A smart contract is an immutable, publicly traceable piece of code inside a blockchain. Most smart contracts are written in Solidity and hosted on the Ethereum blockchain.
In its simplest form, a smart contract can be thought of as an if/then condition. When something happens, the contract will trigger a response.
This seemingly simple process is what humanity has built businesses and countries over. For example, if you travel with an expired document, then the country of arrival won’t let you in.
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Smart contracts cannot be changed by anyone after they are submitted to a blockchain. That is why most projects audit these contracts very carefully before releasing them.
If your smart contract has a fallacy, the only way to restore trust in your users or fix a bug is to release a new one and ask everyone to use the new contract.
The immutable nature of smart contracts creates a solid foundation for all further actions that follow within the contract’s respective project. This can be paralleled to birth certificates. The information provided on your birth certificate is set in stone. Details such as your birthday or place of birth will never change, laying the groundwork for quantitative identification for the rest of your life.
Anyone can check the history of possession and the transactions completed by a smart contract. Nothing can be hidden or done without a traceable record or transaction happening on the blockchain.
Imagine you have a smart contract to regulate an insurance company. The contract should have some sort of trigger to initiate a reimbursement and a pool of money to be released upon proving the trigger has been satisfied.
Your contract will be managed by “Insurance in the Blockchain,” a fictitious company offering homeowners insurance. Your investors put $100,000 in it to cover damages and you pay $1,000 monthly to make sure you’re covered.
If your house catches on fire and you need to trigger the reimbursement, you won’t need to call your insurance company to submit a claim. The smart contract can be programmed to capture data from real-life events (eg. a fire in your zone) and trigger the release of funds without any human interaction.
Live data can be constantly fed into a smart contract. Remember: it’s a living, functional piece of code!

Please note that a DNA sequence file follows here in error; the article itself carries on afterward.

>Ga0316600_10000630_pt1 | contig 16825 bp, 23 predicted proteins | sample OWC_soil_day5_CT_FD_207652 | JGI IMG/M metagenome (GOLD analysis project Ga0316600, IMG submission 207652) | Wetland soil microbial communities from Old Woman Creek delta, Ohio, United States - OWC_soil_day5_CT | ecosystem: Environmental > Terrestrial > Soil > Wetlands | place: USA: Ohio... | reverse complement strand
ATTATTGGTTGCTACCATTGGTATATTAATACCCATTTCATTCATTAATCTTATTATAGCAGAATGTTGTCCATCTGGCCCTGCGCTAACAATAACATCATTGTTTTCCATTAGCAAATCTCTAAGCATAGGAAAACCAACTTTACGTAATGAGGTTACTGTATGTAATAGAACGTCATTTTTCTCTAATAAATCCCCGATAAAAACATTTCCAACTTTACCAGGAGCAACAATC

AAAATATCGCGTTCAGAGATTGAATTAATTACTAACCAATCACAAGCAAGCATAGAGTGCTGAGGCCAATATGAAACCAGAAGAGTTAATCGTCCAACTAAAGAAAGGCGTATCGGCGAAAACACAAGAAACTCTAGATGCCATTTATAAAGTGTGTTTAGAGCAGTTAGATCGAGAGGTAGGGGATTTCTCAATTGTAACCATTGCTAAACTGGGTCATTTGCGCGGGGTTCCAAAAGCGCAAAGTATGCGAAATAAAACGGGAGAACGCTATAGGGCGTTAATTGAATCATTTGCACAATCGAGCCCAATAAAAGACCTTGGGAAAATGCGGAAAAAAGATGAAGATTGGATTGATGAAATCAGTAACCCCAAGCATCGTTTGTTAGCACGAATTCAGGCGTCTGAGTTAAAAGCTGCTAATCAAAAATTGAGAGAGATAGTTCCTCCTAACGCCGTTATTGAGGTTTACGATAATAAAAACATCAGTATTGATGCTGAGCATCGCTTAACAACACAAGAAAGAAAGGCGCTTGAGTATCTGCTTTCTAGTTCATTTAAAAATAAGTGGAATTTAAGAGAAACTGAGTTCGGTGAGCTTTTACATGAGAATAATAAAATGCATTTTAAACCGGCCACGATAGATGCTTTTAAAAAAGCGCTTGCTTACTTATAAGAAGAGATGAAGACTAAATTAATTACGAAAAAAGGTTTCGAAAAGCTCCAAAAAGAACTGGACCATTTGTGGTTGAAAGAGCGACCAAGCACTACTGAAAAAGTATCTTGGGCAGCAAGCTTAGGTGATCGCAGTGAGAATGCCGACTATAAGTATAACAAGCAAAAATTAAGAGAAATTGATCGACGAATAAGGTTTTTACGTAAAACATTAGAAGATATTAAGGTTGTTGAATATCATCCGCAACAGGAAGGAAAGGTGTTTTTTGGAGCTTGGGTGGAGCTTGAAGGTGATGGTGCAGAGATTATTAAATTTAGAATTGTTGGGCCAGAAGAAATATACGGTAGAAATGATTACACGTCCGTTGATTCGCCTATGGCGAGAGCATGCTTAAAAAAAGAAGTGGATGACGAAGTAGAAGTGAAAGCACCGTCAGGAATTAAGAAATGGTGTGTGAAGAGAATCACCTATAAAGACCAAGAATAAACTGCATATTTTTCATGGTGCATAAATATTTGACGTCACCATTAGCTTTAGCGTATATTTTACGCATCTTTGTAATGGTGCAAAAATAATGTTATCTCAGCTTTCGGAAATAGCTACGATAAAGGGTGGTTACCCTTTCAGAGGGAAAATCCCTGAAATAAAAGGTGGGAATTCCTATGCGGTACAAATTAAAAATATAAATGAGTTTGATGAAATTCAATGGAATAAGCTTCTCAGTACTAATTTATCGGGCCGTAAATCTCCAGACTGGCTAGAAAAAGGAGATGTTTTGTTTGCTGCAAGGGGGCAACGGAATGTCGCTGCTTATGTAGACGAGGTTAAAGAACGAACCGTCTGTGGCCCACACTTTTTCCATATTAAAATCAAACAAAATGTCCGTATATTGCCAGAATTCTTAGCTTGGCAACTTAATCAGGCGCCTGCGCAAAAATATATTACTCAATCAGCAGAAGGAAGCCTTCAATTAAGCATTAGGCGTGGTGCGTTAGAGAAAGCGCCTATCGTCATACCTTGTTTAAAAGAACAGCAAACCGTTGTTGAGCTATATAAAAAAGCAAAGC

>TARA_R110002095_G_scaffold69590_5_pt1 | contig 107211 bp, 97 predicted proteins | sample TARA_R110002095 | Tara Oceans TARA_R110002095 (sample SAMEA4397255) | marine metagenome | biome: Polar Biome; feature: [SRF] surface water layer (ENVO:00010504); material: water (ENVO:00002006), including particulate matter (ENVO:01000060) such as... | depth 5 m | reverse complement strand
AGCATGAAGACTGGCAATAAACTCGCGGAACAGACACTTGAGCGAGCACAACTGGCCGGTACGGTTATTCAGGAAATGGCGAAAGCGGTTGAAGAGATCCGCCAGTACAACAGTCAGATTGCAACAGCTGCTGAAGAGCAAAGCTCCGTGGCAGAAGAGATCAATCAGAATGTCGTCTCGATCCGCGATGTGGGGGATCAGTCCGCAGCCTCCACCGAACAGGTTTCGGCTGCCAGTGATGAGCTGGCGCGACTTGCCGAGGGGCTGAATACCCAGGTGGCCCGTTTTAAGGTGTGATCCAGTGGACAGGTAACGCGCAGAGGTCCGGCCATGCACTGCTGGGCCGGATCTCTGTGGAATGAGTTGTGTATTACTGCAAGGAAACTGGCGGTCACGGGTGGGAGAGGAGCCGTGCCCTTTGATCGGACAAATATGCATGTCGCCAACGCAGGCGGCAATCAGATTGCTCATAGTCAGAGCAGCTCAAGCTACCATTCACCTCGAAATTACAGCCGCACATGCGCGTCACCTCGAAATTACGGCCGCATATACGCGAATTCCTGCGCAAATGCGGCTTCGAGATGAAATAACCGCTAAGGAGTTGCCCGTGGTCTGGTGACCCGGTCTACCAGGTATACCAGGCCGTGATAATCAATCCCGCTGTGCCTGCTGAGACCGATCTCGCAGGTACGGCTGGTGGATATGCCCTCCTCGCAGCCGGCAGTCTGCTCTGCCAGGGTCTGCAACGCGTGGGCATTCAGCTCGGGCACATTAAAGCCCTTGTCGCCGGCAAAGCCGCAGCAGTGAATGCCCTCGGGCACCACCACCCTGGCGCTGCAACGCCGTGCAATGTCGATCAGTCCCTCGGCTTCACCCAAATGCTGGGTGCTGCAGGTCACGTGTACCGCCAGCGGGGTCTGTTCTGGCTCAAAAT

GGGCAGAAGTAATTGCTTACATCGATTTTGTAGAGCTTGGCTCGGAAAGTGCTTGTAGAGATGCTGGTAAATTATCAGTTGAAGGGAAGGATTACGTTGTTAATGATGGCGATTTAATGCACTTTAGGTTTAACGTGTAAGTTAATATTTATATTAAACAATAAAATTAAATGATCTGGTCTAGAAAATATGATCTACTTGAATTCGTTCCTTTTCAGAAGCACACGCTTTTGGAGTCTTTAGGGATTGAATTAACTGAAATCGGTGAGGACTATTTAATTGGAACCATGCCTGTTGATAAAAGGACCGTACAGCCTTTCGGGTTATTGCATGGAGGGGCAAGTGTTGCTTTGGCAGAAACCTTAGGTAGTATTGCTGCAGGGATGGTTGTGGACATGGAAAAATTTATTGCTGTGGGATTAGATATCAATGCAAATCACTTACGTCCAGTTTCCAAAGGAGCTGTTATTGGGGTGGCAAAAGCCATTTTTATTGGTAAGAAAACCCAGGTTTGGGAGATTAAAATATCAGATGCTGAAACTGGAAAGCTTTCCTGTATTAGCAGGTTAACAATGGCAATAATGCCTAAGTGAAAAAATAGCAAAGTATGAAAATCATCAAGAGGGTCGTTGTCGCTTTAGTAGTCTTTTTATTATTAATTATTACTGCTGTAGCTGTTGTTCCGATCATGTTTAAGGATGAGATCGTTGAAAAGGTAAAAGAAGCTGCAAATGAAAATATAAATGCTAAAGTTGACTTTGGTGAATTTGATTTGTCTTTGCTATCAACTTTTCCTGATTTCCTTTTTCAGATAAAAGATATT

Oracles are data feeds that connect Ethereum to off-chain, real-world information that query data in your smart contracts. For example, prediction market dApps use oracles to settle payments based on events. A prediction market may ask you to bet your ETH on who will become the next president of the United States. They'll use an oracle to confirm the outcome and payout to the winners.
An oracle is a bridge between the blockchain and the real world. They act as on-chain APIs you can query to get information into your smart contracts. This can be anything from price information to weather reports. Oracles can also be bi-directional, used to send data out to the real world.
Smart contracts can be used for practically anything that requires any kind of verification.
For example, Estonia has been using smart contracts to handle multiple elements of public security and healthcare, implementing the first-ever state-owned smart contracts to store public health data in 2016. Estonia has also implemented blockchain and smart contracts in their voting process.
Smart contracts can be used to notarize the sale of a house or property, mergers, or anything that requires a stamp to be processed by the local council. Smart contracts can also be used to avoid systematic discrimination, as there is no actual human to impart any bias. The only human action required is when auditing the contract.
Once the contract is on the blockchain, it will behave as fairly as it was developed to, almost as a guarantor of fairness for everyone in the web3 space.
Sadly, most smart contracts nowadays run on the Ethereum blockchain, which is currently very bad for the environment. Ethereum still runs on a Proof of Work basis, meaning it requires complex mathematical calculations to be solved from its nodes in order to run. These operations cause a significant carbon footprint that many define as immoral.
However, this is set to change with Solana and Algorand making an entrance and Ethereum moving forward with their plan to switch to Proof of Stake, which reduces emissions significantly.
A smart contract is what enables you to own NFTs, tokens, or coins of any kind. Most smart contracts are audited by multiple experts and white-hat hackers, futureproofing their usage—but certain things can go wrong.
We suggest you only utilize projects based on solid smart contracts and avoid DIY contracts built by non-reputable sources online. Though, this is not financial advice.
Smart contracts can change how we see the world forever. While the blockchain provides a public ledger of information, smart contracts automate the receipt and actionable pieces of information on the chain. This is what enables gaming protocols to live on the blockchain too.
The two cooperate to create a fully independent and publicly audited ledger of transactions, operations, and records, which can, on its own, be considered a digital country in some instances. Some countries, like Finland, Estonia, and Singapore, are already using smart contracts and the blockchain heavily, leading the countries into new eras of digitalization.
To learn more about e-countries that run on blockchains and digital infrastructures, check out the progressive digitization of the e-estonia project.